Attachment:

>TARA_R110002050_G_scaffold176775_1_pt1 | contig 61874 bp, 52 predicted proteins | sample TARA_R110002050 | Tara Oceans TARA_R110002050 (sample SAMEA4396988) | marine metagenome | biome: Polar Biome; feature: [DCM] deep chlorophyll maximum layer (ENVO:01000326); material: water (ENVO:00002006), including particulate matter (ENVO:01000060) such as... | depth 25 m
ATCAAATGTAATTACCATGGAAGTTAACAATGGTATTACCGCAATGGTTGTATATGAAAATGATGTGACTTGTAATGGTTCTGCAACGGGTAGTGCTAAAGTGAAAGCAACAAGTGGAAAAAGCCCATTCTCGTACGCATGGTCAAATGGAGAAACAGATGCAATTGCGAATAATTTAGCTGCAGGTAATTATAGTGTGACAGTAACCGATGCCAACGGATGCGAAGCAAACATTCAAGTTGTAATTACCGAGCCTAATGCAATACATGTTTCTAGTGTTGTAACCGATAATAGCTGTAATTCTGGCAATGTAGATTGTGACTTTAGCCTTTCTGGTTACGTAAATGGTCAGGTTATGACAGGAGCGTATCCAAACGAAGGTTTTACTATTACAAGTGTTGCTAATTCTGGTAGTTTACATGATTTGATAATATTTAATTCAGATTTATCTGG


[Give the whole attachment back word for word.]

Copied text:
>TARA_R110002050_G_scaffold176775_1_pt1 | contig 61874 bp, 52 predicted proteins | sample TARA_R110002050 | Tara Oceans TARA_R110002050 (sample SAMEA4396988) | marine metagenome | biome: Polar Biome; feature: [DCM] deep chlorophyll maximum layer (ENVO:01000326); material: water (ENVO:00002006), including particulate matter (ENVO:01000060) such as... | depth 25 m
ATCAAATGTAATTACCATGGAAGTTAACAATGGTATTACCGCAATGGTTGTATATGAAAATGATGTGACTTGTAATGGTTCTGCAACGGGTAGTGCTAAAGTGAAAGCAACAAGTGGAAAAAGCCCATTCTCGTACGCATGGTCAAATGGAGAAACAGATGCAATTGCGAATAATTTAGCTGCAGGTAATTATAGTGTGACAGTAACCGATGCCAACGGATGCGAAGCAAACATTCAAGTTGTAATTACCGAGCCTAATGCAATACATGTTTCTAGTGTTGTAACCGATAATAGCTGTAATTCTGGCAATGTAGATTGTGACTTTAGCCTTTCTGGTTACGTAAATGGTCAGGTTATGACAGGAGCGTATCCAAACGAAGGTTTTACTATTACAAGTGTTGCTAATTCTGGTAGTTTACATGATTTGATAATATTTAATTCAGATTTATCTGG